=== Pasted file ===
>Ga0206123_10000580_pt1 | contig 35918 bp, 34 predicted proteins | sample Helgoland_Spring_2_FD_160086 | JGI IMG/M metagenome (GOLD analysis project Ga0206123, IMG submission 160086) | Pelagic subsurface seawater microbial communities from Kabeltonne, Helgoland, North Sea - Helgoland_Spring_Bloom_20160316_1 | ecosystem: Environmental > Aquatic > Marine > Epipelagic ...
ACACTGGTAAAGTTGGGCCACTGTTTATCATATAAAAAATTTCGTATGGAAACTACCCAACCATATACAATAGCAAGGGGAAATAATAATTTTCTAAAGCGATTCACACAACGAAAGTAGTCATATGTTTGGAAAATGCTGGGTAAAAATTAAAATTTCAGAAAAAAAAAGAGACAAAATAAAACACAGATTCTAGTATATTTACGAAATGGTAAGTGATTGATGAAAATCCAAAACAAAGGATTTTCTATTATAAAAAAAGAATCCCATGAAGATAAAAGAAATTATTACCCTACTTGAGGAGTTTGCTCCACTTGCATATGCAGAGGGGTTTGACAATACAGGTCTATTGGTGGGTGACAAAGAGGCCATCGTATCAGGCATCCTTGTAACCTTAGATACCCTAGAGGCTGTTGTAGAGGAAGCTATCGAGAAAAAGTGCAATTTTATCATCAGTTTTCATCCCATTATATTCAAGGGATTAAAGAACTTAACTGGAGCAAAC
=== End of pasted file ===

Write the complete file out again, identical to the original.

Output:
>Ga0206123_10000580_pt1 | contig 35918 bp, 34 predicted proteins | sample Helgoland_Spring_2_FD_160086 | JGI IMG/M metagenome (GOLD analysis project Ga0206123, IMG submission 160086) | Pelagic subsurface seawater microbial communities from Kabeltonne, Helgoland, North Sea - Helgoland_Spring_Bloom_20160316_1 | ecosystem: Environmental > Aquatic > Marine > Epipelagic ...
ACACTGGTAAAGTTGGGCCACTGTTTATCATATAAAAAATTTCGTATGGAAACTACCCAACCATATACAATAGCAAGGGGAAATAATAATTTTCTAAAGCGATTCACACAACGAAAGTAGTCATATGTTTGGAAAATGCTGGGTAAAAATTAAAATTTCAGAAAAAAAAAGAGACAAAATAAAACACAGATTCTAGTATATTTACGAAATGGTAAGTGATTGATGAAAATCCAAAACAAAGGATTTTCTATTATAAAAAAAGAATCCCATGAAGATAAAAGAAATTATTACCCTACTTGAGGAGTTTGCTCCACTTGCATATGCAGAGGGGTTTGACAATACAGGTCTATTGGTGGGTGACAAAGAGGCCATCGTATCAGGCATCCTTGTAACCTTAGATACCCTAGAGGCTGTTGTAGAGGAAGCTATCGAGAAAAAGTGCAATTTTATCATCAGTTTTCATCCCATTATATTCAAGGGATTAAAGAACTTAACTGGAGCAAAC